Nummular headache is a rare condition that causes a coin-sized area of pain on the scalp and tenderness of the surrounding area.
Nummular headache is a very rare but possibly underdiagnosed primary headache disorder. Only a few hundred cases have ever been described in scientific literature, so there’s limited research in the area.
The most unique feature of a nummular headache is that the painful area is the shape and size of a coin. Unlike other headache types, nummular headaches don’t affect the forehead. Instead, they occur in an area of the scalp, under your hair.
Read on to learn more about how doctors diagnose nummular headache disorder and what treatments have shown promise for the condition.
Nummular headache is a rare headache disorder. It causes pain in one very localized area of your scalp.
Someone with a nummular headache can point directly to the location of the pain. The area normally measures
Nummular headache was first described by researchers in 2002. It’s also very rare, which means there’s a lot we don’t understand about it. But it may be an underreported condition because many people don’t seek care for the problem.
Nummular headache disorder isn’t generally caused by another condition or disorder, which makes it a primary headache disorder like migraine and cluster headache.
The primary symptom of a nummular headache is pain on the scalp in a unique coin-sized area.
The pain feels like pressure, stabbing, or burning. The pain is typically of mild to moderate intensity, but it can be severe in some cases. The pain can come and go, or it can be constant.
Going by two very small studies, nummular headaches often last less than 30 minutes, but they can come back several times per day.
They may also appear every other day or at random for several weeks in a row, followed by a symptom-free period. Some cases have shown pain that is unrelenting without treatment.
Nummular headaches can cause other symptoms too, including pain and sensitivity in the surrounding area. These changes in sensitivity, called allodynia, can make ordinary touch very uncomfortable or painful.
Other sensory changes that may happen include:
- a change in touch sensation (dysesthesia)
- a burning or prickling sensation (paresthesia)
- decreased sensation (hypoesthesia)
Although the coin-shaped area most often occurs in one spot, nummular headache can also cause more than one coin-shaped area of pain.
The headache can be on any part of the head, but it’s most common around the middle, under your hair.
Nummular headache doesn’t cause symptoms typical of other headache disorders like migraine. It doesn’t come with nausea, vomiting, or light and sound sensitivity. It also doesn’t cause tearing or runny nose like a cluster headache does.
Nummular headache is a primary headache disorder, which means that it’s not the result of an underlying injury or condition, like a tumor or abscess.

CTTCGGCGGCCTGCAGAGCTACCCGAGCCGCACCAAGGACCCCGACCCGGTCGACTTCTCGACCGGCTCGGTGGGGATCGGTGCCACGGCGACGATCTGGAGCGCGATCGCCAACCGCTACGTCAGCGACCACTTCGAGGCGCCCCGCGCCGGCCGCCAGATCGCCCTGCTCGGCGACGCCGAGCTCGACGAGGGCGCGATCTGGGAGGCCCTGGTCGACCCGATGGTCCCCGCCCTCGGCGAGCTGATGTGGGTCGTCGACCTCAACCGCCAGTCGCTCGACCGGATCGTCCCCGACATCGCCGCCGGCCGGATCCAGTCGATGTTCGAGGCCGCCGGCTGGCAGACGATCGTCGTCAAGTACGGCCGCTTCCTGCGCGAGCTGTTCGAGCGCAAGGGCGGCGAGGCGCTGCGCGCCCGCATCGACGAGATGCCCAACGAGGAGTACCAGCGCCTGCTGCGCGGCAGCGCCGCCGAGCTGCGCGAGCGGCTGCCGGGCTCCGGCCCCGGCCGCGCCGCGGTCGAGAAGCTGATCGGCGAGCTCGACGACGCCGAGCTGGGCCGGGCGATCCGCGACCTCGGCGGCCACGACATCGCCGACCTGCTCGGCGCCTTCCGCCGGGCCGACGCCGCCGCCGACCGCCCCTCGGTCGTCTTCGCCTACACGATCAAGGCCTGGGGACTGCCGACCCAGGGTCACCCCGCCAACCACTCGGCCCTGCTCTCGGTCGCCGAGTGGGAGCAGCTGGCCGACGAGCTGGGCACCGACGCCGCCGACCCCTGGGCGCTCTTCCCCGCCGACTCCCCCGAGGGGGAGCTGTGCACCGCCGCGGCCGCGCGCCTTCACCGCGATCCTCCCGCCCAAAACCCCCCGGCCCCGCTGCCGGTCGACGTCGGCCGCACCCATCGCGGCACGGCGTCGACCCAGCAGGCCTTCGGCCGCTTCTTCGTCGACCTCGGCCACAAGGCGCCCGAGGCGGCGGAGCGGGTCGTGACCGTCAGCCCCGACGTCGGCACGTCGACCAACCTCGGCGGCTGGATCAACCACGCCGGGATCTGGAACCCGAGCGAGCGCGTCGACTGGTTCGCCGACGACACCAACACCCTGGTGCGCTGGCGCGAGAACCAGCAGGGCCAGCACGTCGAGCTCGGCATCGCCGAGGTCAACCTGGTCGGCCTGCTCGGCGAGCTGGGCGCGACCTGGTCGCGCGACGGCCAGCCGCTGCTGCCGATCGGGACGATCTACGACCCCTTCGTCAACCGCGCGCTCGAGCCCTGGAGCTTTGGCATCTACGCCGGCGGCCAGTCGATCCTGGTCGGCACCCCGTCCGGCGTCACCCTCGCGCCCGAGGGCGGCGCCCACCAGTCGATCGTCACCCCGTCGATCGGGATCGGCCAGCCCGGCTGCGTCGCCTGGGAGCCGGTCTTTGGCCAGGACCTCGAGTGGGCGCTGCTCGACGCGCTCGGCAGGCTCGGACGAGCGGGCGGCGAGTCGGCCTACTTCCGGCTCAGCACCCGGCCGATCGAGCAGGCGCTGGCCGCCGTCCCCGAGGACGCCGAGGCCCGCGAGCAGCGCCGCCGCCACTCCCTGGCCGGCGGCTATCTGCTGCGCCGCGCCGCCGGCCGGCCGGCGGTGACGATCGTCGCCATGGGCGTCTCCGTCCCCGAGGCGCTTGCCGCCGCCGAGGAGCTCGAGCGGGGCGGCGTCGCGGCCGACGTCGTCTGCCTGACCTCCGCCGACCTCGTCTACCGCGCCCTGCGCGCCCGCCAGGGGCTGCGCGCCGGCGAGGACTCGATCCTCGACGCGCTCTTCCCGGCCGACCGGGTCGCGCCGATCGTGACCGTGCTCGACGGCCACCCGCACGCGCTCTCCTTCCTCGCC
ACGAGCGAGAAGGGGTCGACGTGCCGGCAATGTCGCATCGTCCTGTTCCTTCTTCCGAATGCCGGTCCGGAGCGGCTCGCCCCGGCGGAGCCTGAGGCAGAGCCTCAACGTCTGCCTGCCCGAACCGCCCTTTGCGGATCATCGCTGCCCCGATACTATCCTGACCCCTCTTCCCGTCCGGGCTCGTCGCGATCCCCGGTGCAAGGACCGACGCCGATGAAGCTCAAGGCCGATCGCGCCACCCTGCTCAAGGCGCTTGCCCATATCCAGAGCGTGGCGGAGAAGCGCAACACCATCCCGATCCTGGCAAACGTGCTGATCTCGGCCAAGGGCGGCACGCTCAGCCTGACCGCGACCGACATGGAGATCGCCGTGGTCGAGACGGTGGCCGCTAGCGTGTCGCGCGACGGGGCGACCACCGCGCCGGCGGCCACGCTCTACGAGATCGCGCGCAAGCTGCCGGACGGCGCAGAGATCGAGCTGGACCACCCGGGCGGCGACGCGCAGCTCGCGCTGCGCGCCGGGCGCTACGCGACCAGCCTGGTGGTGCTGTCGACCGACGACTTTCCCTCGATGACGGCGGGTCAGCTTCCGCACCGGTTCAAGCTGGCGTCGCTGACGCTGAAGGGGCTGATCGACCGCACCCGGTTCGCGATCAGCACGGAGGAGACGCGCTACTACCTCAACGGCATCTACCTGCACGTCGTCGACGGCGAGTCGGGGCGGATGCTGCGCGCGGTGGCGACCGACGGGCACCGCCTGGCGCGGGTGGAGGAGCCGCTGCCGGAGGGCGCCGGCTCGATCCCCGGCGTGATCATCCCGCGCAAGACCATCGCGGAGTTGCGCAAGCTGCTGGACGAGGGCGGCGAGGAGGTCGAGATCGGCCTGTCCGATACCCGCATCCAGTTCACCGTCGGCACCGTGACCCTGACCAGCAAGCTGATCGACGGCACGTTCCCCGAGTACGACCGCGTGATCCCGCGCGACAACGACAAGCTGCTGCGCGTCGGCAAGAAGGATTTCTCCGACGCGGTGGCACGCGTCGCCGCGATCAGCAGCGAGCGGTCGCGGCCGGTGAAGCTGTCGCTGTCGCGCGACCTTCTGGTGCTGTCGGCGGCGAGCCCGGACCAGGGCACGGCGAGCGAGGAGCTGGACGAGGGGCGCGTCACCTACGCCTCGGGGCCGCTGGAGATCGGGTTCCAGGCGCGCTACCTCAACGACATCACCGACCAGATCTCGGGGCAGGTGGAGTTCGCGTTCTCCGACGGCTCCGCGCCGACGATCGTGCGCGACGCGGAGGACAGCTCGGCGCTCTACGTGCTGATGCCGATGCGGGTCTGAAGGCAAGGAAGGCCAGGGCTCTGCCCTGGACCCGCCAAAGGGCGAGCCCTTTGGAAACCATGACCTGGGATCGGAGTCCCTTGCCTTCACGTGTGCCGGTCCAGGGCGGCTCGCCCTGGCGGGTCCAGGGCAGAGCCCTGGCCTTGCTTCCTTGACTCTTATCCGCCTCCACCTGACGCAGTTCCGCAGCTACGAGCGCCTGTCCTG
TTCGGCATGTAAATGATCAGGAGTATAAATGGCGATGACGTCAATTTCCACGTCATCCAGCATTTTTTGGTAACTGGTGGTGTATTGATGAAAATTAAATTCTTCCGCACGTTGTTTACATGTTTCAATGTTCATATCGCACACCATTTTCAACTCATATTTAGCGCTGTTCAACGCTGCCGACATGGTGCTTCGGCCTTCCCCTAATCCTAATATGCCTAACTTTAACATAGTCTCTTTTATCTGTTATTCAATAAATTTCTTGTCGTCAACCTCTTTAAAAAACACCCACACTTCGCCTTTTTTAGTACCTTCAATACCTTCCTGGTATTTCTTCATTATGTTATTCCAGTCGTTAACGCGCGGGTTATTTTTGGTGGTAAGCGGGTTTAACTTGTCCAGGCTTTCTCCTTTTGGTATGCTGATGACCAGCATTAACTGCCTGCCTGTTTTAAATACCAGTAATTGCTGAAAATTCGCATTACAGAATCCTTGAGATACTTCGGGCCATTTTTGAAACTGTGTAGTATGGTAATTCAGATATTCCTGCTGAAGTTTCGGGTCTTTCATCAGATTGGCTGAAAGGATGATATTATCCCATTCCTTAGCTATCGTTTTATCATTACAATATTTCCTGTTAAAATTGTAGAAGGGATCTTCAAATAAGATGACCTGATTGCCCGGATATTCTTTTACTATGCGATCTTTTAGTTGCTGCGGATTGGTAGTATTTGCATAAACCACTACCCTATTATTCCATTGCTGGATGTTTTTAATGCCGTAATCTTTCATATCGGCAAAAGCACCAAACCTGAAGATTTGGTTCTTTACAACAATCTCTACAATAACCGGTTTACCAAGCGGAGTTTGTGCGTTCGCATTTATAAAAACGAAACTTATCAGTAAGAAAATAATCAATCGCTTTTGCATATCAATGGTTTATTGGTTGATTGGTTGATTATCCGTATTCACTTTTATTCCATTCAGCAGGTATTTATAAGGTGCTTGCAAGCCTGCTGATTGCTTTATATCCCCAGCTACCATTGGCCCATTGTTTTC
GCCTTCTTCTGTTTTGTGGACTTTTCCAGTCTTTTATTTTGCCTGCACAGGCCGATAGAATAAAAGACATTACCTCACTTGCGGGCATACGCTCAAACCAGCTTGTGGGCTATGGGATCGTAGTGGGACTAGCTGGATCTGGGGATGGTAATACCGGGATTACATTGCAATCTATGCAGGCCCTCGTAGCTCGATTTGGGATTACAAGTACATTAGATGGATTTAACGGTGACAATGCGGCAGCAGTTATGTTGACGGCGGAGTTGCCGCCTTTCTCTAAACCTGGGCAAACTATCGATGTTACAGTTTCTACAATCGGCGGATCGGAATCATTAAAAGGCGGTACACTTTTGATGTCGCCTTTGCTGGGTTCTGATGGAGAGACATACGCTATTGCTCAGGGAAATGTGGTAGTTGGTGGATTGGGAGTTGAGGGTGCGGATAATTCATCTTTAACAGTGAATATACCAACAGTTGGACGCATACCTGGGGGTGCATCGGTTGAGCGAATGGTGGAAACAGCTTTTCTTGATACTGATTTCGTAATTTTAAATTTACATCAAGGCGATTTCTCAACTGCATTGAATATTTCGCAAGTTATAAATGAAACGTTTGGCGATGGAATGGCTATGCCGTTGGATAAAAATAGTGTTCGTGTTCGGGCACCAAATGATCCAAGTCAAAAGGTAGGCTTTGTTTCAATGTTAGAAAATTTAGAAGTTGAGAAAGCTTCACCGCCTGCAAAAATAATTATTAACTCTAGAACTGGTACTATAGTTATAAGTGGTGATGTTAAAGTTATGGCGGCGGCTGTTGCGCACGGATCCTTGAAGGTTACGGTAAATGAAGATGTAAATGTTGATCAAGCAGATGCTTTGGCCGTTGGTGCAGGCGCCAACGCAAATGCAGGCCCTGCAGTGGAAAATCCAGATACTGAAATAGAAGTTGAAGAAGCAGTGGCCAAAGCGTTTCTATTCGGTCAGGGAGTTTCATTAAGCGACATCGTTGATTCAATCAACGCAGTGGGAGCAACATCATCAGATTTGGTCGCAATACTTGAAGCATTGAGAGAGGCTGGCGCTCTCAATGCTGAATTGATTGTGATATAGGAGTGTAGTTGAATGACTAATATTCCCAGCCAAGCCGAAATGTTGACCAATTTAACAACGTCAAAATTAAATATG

Research has suggested that it’s of neurological origin. However, other factors have been shown to affect the condition, such as hormonal changes during the menstrual cycle.
A 2020 analysis of 110 cases of nummular headache reported these characteristics in people with the condition:
- most common in middle age, with average age of 47 years
- more common in women than men, by ratio of 1.5 to 1
Nummular headache is
The doctor may also do tests, including:
- examination of the nerves, muscles, and arteries of the skull
- examination of the scalp
- complete blood count
- liver function analysis
- thyroid function analysis
- MRI of the brain with and without contrast
- dilated eye exam to check pressure behind the eyes
- tests for signs of inflammation or autoimmune conditions
Before determining that you have nummular headache, a clinician will make a differential diagnosis to rule out other types of headaches, such as migraine and tension headache.
Although nummular headache can happen at the same time as migraine or tension headache, the two diagnoses are not related.
Treatment for nummular headaches
To relieve pain, doctors may recommend:
- nonsteroidal anti-inflammatory drugs (NSAIDs), such as ibuprofen or naproxen
- analgesics, such as acetaminophen, aspirin, and prescription pain medication
If these aren’t helping or if your nummular headache returns, doctors may recommend preventive strategies, such as:
- drugs that work on the body’s chemical signaling, such as gabapentin, pregabalin, and tricyclic antidepressants
- peripheral or transcutaneous nerve stimulation
Nummular headache was first identified in 2002. It’s a primary headache disorder where the pain isn’t the result of another condition.
To diagnose nummular headache, a clinician will look for symptoms of the disorder and also rule out other conditions such as migraine. The condition is considered rare and may be underdiagnosed.